Are you ready for work? We mean, really ready for all the responsibilities that a job has to offer, from getting there on time to getting along with your coworkers? Employers have been saying for years that it's tough to find qualified help with these types of soft skills; sometimes they have to interview as many as 12 people for one entry-level position.
The world of workforce development to the rescue! The New Jersey State Employment & Training Commission (SETC) and its partners who understand the job market and how to make better employers and employees have helped to develop and support the National Work Readiness Credential (WRC), the first national standards-based assessment for entry-level workers. This is a test that tells how well job seekers can handle situational judgment, oral language, reading and using math. It assesses such skills as listening actively and making decisions.
"When a person takes the test and earns the credential, he or she will get a piece of paper that they can bring to an employer," explains the SETC's Judith Formalarie. "We are looking forward to the day when all employers will recognize this credential as valuable and say, ‘OK, now I know if I'm hiring this person I'm not just taking a gamble. He has the skills, knowledge and ability that are needed by me to be a successful entry-level employee.'"
The credential's assessment has four modules-situational judgment, oral language, reading and using math-that can be completed separately or all together. It assesses whether the test-taker can use nine skills well enough to carry out critical entry-level tasks and responsibilities. These are the skills that are critical for entry-level workers to succeed in today's workplace. They are:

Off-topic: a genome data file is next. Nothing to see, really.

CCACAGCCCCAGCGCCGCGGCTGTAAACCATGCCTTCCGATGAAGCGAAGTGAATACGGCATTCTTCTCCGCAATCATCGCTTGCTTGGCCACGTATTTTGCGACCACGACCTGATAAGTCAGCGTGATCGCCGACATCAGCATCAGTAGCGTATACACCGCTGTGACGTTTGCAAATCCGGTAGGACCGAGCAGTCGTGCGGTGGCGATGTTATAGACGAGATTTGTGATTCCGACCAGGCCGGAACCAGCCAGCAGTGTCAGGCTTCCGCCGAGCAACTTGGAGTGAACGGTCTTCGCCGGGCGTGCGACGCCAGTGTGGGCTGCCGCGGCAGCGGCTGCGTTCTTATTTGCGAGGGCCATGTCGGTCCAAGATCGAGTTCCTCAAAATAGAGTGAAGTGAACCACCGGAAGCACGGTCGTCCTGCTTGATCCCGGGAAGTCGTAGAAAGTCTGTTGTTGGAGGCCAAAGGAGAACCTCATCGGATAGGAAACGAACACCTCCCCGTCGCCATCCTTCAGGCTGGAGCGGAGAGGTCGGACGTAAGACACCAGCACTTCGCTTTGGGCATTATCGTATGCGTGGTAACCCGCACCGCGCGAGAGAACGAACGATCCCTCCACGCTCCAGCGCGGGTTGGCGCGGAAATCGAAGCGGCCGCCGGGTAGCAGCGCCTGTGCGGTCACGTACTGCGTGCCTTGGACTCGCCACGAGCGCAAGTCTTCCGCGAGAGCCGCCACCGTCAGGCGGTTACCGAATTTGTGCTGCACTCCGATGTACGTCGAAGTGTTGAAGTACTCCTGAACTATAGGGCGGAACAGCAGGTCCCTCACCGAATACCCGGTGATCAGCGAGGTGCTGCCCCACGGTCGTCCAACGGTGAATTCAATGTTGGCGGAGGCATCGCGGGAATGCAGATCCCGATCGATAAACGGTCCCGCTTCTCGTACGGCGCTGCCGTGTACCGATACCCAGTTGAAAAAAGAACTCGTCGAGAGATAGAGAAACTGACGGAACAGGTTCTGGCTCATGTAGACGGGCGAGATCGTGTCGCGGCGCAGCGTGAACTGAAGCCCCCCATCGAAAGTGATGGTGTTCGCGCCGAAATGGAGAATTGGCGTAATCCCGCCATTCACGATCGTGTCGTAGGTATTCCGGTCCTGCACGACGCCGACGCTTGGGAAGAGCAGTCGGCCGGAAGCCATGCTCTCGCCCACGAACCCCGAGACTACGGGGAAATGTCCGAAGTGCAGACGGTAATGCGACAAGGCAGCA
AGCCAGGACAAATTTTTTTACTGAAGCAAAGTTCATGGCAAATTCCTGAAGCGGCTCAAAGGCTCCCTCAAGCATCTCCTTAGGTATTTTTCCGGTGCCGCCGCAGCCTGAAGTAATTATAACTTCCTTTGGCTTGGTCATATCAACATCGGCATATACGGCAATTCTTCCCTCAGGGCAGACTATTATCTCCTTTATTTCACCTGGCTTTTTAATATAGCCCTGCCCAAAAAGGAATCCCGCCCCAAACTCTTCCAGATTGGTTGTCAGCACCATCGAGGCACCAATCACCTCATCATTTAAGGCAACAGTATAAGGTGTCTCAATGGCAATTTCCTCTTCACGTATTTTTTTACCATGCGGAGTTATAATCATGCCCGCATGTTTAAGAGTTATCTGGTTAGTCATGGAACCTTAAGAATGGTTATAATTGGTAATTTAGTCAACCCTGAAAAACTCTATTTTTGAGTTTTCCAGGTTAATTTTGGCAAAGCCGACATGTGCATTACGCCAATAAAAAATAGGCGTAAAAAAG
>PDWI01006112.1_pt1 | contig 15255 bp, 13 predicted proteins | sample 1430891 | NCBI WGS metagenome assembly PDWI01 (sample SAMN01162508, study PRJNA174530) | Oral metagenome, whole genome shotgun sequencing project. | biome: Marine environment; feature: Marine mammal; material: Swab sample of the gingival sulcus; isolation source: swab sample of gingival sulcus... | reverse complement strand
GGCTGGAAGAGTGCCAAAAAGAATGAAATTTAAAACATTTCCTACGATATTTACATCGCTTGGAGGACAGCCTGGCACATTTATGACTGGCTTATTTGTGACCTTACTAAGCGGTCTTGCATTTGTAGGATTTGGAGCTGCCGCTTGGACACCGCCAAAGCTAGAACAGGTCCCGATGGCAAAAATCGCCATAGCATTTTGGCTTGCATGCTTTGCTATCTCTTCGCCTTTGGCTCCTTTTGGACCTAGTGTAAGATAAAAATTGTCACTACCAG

1. Speak so others can understand
2. Listen actively
3. Solve problems and make decisions
4. Cooperate with others
5. Resolve conflicts and negotiate
6. Observe critically
7. Take responsibility for learning
8. Read with understanding
9. Use math to solve problems
The National Work Readiness Credential test, which is Web-based, is now available at 50 sites nationally and six sites in New Jersey for a beta test of the system. Look for a full launch everywhere in spring 2007. The good news, says Formalarie, is that it's portable. If you earn the credential in Mercer County, you can take it to Florida or Texas and employers will recognize it. Teenage students shouldn't be surprised if these credential-related subject areas become part of their high school curriculum in an effort to get them ready for jobs and careers. While the Work Readiness Credential will never be a graduation requirement, it is a great way to learn whether or not high school students have all the necessary soft skills to succeed in their lives after high school, and then to prepare them for what's ahead. Find out more at www.workreadiness.com.